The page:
NELLIS AIR FORCE BASE, Nev. — Someone once told Tech. Sgt. Holly Mays that people either completely forget or vividly remember their most traumatic experiences. That’s the only way she can explain her fragmented recollections of the day she became an orphan, at less than two years old.

It was roughly 37 years ago when two women brought her to a street corner in South Korea and set her down on the sidewalk. As they turned to walk away, they told her to just stay there and wait.

So, she stayed. She cried for a long time.

“It got dark. It was cold. I remember my diaper was soaking wet,” she says.

Sometime after sundown, two male figures picked her up and brought her to a building full of uniformed people. It should have marked the end of the worst day of anyone’s life. For her, it was only the beginning of a long childhood of torment.

Life, for an orphan, isn’t supposed to be easy.

She was brought to a large Christian orphanage. Like many orphanages, affection was as scarce as the resources. They named her Kim In Sook, gave her unmemorable food, and assigned her a specific space on the cold, hard floor for sleeping.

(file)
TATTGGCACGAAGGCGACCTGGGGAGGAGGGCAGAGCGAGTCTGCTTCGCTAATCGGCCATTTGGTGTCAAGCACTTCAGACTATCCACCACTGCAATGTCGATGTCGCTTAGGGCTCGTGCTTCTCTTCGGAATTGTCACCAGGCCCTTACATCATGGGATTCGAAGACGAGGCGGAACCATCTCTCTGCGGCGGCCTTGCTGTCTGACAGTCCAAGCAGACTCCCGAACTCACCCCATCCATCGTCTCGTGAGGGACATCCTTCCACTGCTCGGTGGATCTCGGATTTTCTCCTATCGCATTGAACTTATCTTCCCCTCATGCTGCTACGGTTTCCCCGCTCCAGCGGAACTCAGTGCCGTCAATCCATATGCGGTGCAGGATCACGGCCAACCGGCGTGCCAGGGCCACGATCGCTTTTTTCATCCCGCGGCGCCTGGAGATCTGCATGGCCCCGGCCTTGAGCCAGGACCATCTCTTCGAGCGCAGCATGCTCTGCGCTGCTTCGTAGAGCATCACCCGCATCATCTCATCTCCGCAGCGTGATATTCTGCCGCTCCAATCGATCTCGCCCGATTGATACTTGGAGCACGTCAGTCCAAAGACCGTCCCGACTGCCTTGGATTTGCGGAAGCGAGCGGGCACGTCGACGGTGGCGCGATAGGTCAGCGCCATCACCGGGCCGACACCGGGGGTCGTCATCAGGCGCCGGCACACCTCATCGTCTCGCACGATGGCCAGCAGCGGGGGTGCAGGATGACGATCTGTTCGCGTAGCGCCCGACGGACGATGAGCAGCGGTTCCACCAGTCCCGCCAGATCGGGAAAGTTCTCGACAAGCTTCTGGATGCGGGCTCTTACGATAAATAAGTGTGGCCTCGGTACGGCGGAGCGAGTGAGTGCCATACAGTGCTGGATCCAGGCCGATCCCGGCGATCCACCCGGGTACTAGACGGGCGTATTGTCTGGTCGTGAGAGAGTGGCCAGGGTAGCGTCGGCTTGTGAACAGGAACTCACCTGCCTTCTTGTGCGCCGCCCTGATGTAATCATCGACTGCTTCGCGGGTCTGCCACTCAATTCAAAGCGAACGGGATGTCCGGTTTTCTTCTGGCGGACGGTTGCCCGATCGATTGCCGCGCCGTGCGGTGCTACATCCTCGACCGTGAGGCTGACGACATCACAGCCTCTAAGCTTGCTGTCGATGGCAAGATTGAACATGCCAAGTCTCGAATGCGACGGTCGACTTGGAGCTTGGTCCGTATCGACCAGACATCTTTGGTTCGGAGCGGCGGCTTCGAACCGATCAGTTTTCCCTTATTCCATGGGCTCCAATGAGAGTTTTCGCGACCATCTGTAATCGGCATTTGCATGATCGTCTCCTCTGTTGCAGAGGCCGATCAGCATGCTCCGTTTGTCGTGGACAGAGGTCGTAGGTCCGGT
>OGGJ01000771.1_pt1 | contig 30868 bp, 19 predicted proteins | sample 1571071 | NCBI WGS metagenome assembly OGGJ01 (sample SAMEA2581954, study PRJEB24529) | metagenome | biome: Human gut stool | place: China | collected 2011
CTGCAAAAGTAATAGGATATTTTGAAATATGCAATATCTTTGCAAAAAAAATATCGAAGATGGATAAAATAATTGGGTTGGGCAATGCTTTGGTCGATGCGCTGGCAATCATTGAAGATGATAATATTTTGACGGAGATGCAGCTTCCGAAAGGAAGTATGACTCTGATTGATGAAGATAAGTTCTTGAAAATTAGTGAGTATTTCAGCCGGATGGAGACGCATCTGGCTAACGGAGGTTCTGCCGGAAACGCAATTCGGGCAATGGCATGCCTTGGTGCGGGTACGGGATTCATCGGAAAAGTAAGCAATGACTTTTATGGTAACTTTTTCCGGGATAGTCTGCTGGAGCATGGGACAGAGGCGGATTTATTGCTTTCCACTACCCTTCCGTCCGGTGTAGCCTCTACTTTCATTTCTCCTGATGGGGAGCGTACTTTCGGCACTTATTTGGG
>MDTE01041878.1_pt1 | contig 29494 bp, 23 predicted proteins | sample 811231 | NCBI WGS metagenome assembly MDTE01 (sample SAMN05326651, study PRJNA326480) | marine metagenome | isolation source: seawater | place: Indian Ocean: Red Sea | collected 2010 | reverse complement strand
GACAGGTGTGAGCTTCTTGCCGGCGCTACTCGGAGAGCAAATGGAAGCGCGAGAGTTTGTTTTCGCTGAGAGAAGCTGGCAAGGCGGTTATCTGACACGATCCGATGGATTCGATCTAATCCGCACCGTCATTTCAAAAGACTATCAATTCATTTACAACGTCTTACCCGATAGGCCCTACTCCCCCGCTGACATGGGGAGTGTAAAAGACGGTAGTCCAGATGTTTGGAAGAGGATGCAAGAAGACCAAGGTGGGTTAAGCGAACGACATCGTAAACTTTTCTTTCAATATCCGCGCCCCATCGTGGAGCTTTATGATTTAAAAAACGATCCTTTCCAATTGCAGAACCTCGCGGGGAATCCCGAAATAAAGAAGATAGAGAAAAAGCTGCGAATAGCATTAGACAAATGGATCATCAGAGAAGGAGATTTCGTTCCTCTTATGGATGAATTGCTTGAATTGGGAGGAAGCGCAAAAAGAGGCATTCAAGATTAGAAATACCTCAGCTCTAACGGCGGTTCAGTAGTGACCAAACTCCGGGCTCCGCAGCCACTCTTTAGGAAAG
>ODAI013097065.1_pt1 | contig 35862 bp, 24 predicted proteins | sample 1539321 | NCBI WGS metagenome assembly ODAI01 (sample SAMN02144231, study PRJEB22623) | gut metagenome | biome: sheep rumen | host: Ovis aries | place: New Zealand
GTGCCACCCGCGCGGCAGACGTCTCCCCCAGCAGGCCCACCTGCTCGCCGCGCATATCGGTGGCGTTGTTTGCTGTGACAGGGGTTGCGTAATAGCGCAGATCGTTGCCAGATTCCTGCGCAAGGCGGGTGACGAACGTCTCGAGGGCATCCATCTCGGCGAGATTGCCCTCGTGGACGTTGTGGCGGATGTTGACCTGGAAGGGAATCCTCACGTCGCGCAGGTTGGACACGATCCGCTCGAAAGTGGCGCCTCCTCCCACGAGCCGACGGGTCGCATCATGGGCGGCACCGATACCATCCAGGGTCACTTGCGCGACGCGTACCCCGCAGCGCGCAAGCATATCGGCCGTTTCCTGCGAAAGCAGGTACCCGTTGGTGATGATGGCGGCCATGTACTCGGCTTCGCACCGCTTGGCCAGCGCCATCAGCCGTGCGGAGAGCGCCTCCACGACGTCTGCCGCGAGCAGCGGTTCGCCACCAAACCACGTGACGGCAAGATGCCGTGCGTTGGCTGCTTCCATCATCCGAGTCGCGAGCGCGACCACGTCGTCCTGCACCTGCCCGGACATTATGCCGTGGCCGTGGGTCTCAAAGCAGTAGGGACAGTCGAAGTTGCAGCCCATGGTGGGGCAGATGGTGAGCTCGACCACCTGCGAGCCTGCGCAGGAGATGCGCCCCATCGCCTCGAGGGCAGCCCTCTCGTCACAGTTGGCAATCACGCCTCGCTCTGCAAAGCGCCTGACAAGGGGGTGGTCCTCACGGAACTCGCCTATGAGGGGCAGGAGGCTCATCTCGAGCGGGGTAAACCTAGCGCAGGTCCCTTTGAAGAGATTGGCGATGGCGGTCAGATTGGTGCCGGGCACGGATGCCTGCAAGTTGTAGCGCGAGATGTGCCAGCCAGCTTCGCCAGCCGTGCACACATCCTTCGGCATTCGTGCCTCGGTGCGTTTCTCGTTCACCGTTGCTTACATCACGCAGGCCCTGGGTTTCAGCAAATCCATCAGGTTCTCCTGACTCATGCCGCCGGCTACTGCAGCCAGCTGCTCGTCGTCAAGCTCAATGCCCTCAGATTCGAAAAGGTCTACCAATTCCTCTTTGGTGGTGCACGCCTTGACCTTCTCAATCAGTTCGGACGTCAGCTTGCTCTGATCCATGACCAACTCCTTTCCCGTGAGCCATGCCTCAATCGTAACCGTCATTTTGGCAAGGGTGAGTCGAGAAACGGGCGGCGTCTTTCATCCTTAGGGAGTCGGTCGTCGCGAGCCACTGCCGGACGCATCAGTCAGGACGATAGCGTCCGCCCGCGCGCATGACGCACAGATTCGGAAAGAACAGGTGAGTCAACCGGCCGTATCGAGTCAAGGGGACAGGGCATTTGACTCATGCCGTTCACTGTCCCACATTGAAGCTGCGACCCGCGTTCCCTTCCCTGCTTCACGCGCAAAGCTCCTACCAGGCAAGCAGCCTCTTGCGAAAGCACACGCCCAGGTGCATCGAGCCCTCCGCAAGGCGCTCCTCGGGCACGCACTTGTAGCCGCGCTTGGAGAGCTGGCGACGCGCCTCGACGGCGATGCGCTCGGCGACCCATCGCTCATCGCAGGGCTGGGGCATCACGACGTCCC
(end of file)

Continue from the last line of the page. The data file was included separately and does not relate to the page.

Mays says the faith teaching is the only positive memory she has from her five-plus years at the orphanage.

“I didn’t know why I was on Earth,” she says. “It gave me something to believe.”

Beliefs were better than nothing. But the important thing was to stay “focused on surviving,” which amounted to a constant effort to follow the strict rules of the institution. She often failed.

She says she struggled with discipline many times, and it culminated with her sleep habits. Almost every night, she unconsciously urinated all over her floor space and was repeatedly found sleeping outside her designated rectangle. Morning after morning, she woke up to angry nuns berating her.

Life, for an orphan, isn’t supposed to be calm.

Eventually, the orphanage staff rounded up several of their biggest troublemakers, including 6-year-old Kim In Sook, and decided to find somewhere else for them to live. A small group of adults from a nearby all-girls orphanage came and led the delinquent group on a long walk to their new home.

It was better there. The adults were kinder, there were fewer girls sharing space and they even went to a local grade school. But the education experience wasn’t exactly typical.

“Picture a girl at public school with raggedy clothes who smelled and had no money.”

They couldn’t pay for lunch at school, and there was never enough food at the orphanage. She and the other girls were always hungry.

“Hungry and thirsty,” she says pointedly.

Life, for an orphan, isn’t supposed to be fulfilling.